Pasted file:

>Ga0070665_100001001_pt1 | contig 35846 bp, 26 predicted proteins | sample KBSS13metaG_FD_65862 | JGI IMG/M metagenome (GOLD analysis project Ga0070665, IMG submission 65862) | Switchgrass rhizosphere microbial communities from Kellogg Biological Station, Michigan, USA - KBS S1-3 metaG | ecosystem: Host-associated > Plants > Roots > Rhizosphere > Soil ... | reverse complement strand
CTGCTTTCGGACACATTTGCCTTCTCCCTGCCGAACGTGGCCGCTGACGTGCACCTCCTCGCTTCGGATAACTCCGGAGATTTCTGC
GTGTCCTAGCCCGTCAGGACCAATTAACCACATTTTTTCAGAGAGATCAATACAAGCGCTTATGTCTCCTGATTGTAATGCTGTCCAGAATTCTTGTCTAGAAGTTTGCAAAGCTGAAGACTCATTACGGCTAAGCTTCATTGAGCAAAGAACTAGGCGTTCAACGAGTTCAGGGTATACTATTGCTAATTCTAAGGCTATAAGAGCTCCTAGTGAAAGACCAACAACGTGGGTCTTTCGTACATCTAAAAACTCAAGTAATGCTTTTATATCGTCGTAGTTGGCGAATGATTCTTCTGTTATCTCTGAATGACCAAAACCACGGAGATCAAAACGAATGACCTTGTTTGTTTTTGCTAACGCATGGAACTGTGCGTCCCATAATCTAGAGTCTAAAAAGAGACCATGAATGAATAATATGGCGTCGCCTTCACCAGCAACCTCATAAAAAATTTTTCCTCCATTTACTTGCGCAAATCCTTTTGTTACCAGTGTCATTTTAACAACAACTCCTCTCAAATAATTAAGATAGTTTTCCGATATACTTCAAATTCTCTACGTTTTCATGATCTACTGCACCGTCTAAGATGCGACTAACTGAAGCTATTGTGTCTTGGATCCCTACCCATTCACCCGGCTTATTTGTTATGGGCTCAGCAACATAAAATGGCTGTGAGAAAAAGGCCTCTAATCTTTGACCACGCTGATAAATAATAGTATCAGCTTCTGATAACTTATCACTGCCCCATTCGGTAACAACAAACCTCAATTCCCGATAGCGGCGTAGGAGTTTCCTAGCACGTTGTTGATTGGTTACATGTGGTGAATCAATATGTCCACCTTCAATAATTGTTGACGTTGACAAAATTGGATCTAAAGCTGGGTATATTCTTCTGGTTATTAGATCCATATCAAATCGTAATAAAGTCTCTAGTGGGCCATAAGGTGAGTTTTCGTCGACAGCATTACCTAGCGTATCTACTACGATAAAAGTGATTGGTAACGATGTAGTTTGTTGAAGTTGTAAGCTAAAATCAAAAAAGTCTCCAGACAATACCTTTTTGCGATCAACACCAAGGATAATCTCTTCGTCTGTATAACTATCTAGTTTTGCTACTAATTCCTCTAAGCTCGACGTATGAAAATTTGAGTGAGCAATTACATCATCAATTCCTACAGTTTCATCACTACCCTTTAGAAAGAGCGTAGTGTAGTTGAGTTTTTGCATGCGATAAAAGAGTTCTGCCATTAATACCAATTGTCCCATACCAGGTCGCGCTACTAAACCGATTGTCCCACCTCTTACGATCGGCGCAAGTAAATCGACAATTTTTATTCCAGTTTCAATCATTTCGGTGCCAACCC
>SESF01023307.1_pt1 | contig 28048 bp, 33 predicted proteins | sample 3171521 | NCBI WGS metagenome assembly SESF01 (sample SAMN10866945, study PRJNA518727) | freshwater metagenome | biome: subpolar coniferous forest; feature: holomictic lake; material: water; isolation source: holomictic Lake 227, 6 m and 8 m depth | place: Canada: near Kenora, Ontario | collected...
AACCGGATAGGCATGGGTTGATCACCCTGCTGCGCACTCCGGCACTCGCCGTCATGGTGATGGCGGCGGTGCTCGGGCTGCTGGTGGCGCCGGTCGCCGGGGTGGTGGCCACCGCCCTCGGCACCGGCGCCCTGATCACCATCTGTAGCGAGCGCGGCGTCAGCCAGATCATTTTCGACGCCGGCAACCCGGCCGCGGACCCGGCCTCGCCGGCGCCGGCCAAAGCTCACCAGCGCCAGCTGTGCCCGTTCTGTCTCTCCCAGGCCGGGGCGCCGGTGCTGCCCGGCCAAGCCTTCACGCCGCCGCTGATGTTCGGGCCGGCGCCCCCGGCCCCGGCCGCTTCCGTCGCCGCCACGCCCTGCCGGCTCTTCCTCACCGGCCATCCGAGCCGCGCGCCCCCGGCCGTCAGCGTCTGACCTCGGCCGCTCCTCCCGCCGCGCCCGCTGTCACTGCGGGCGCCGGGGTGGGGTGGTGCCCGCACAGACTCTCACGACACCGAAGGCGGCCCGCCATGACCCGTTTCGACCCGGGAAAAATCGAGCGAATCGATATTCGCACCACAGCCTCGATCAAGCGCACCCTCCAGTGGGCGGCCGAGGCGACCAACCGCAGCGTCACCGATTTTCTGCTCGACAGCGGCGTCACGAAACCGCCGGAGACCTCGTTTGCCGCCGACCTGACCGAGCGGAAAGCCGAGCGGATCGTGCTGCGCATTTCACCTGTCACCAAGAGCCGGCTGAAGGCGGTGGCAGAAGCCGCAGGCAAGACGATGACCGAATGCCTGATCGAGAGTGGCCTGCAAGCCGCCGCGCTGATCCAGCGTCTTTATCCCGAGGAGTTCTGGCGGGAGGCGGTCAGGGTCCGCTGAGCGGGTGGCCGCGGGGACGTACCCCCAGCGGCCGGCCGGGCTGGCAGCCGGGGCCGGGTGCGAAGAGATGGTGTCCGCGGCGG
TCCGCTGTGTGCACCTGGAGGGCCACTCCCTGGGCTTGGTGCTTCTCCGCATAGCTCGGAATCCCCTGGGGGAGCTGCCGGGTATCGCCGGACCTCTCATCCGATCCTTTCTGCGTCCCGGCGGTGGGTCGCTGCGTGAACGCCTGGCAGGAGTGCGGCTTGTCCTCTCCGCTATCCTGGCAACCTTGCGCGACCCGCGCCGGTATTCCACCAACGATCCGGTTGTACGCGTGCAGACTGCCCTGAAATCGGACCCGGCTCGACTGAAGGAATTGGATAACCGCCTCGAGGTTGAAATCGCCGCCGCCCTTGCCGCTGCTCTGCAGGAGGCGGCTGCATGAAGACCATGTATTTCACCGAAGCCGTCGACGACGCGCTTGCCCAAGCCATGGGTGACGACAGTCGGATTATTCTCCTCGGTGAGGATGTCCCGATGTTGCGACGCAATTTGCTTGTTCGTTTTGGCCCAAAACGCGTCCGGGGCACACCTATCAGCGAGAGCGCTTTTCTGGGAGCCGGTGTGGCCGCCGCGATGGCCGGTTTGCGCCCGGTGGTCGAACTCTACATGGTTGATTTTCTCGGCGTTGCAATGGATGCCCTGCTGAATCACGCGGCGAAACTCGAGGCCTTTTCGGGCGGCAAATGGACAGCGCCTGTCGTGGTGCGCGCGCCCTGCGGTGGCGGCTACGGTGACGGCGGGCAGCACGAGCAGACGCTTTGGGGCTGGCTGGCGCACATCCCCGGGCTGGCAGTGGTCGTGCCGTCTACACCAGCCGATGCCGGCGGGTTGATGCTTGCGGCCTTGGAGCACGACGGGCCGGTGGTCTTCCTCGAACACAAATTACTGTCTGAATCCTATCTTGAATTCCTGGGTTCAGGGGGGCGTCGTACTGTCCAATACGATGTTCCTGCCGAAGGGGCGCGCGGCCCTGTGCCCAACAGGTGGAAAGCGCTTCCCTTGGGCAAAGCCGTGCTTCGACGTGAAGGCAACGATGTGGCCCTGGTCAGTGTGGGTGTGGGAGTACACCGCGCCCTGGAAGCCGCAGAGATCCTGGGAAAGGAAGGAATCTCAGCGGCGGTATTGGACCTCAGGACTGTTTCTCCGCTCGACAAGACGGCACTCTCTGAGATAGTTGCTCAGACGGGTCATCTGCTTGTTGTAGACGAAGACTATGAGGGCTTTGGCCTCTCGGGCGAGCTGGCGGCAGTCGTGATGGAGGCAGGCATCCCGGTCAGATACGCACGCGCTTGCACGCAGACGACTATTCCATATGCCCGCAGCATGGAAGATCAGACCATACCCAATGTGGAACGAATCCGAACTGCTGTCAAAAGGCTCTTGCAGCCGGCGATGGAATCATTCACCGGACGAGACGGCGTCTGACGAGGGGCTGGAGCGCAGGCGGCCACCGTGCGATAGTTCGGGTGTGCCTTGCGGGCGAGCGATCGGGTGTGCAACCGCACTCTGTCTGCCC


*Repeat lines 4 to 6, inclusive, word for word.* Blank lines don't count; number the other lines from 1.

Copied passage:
>SESF01023307.1_pt1 | contig 28048 bp, 33 predicted proteins | sample 3171521 | NCBI WGS metagenome assembly SESF01 (sample SAMN10866945, study PRJNA518727) | freshwater metagenome | biome: subpolar coniferous forest; feature: holomictic lake; material: water; isolation source: holomictic Lake 227, 6 m and 8 m depth | place: Canada: near Kenora, Ontario | collected...
AACCGGATAGGCATGGGTTGATCACCCTGCTGCGCACTCCGGCACTCGCCGTCATGGTGATGGCGGCGGTGCTCGGGCTGCTGGTGGCGCCGGTCGCCGGGGTGGTGGCCACCGCCCTCGGCACCGGCGCCCTGATCACCATCTGTAGCGAGCGCGGCGTCAGCCAGATCATTTTCGACGCCGGCAACCCGGCCGCGGACCCGGCCTCGCCGGCGCCGGCCAAAGCTCACCAGCGCCAGCTGTGCCCGTTCTGTCTCTCCCAGGCCGGGGCGCCGGTGCTGCCCGGCCAAGCCTTCACGCCGCCGCTGATGTTCGGGCCGGCGCCCCCGGCCCCGGCCGCTTCCGTCGCCGCCACGCCCTGCCGGCTCTTCCTCACCGGCCATCCGAGCCGCGCGCCCCCGGCCGTCAGCGTCTGACCTCGGCCGCTCCTCCCGCCGCGCCCGCTGTCACTGCGGGCGCCGGGGTGGGGTGGTGCCCGCACAGACTCTCACGACACCGAAGGCGGCCCGCCATGACCCGTTTCGACCCGGGAAAAATCGAGCGAATCGATATTCGCACCACAGCCTCGATCAAGCGCACCCTCCAGTGGGCGGCCGAGGCGACCAACCGCAGCGTCACCGATTTTCTGCTCGACAGCGGCGTCACGAAACCGCCGGAGACCTCGTTTGCCGCCGACCTGACCGAGCGGAAAGCCGAGCGGATCGTGCTGCGCATTTCACCTGTCACCAAGAGCCGGCTGAAGGCGGTGGCAGAAGCCGCAGGCAAGACGATGACCGAATGCCTGATCGAGAGTGGCCTGCAAGCCGCCGCGCTGATCCAGCGTCTTTATCCCGAGGAGTTCTGGCGGGAGGCGGTCAGGGTCCGCTGAGCGGGTGGCCGCGGGGACGTACCCCCAGCGGCCGGCCGGGCTGGCAGCCGGGGCCGGGTGCGAAGAGATGGTGTCCGCGGCGG
TCCGCTGTGTGCACCTGGAGGGCCACTCCCTGGGCTTGGTGCTTCTCCGCATAGCTCGGAATCCCCTGGGGGAGCTGCCGGGTATCGCCGGACCTCTCATCCGATCCTTTCTGCGTCCCGGCGGTGGGTCGCTGCGTGAACGCCTGGCAGGAGTGCGGCTTGTCCTCTCCGCTATCCTGGCAACCTTGCGCGACCCGCGCCGGTATTCCACCAACGATCCGGTTGTACGCGTGCAGACTGCCCTGAAATCGGACCCGGCTCGACTGAAGGAATTGGATAACCGCCTCGAGGTTGAAATCGCCGCCGCCCTTGCCGCTGCTCTGCAGGAGGCGGCTGCATGAAGACCATGTATTTCACCGAAGCCGTCGACGACGCGCTTGCCCAAGCCATGGGTGACGACAGTCGGATTATTCTCCTCGGTGAGGATGTCCCGATGTTGCGACGCAATTTGCTTGTTCGTTTTGGCCCAAAACGCGTCCGGGGCACACCTATCAGCGAGAGCGCTTTTCTGGGAGCCGGTGTGGCCGCCGCGATGGCCGGTTTGCGCCCGGTGGTCGAACTCTACATGGTTGATTTTCTCGGCGTTGCAATGGATGCCCTGCTGAATCACGCGGCGAAACTCGAGGCCTTTTCGGGCGGCAAATGGACAGCGCCTGTCGTGGTGCGCGCGCCCTGCGGTGGCGGCTACGGTGACGGCGGGCAGCACGAGCAGACGCTTTGGGGCTGGCTGGCGCACATCCCCGGGCTGGCAGTGGTCGTGCCGTCTACACCAGCCGATGCCGGCGGGTTGATGCTTGCGGCCTTGGAGCACGACGGGCCGGTGGTCTTCCTCGAACACAAATTACTGTCTGAATCCTATCTTGAATTCCTGGGTTCAGGGGGGCGTCGTACTGTCCAATACGATGTTCCTGCCGAAGGGGCGCGCGGCCCTGTGCCCAACAGGTGGAAAGCGCTTCCCTTGGGCAAAGCCGTGCTTCGACGTGAAGGCAACGATGTGGCCCTGGTCAGTGTGGGTGTGGGAGTACACCGCGCCCTGGAAGCCGCAGAGATCCTGGGAAAGGAAGGAATCTCAGCGGCGGTATTGGACCTCAGGACTGTTTCTCCGCTCGACAAGACGGCACTCTCTGAGATAGTTGCTCAGACGGGTCATCTGCTTGTTGTAGACGAAGACTATGAGGGCTTTGGCCTCTCGGGCGAGCTGGCGGCAGTCGTGATGGAGGCAGGCATCCCGGTCAGATACGCACGCGCTTGCACGCAGACGACTATTCCATATGCCCGCAGCATGGAAGATCAGACCATACCCAATGTGGAACGAATCCGAACTGCTGTCAAAAGGCTCTTGCAGCCGGCGATGGAATCATTCACCGGACGAGACGGCGTCTGACGAGGGGCTGGAGCGCAGGCGGCCACCGTGCGATAGTTCGGGTGTGCCTTGCGGGCGAGCGATCGGGTGTGCAACCGCACTCTGTCTGCCC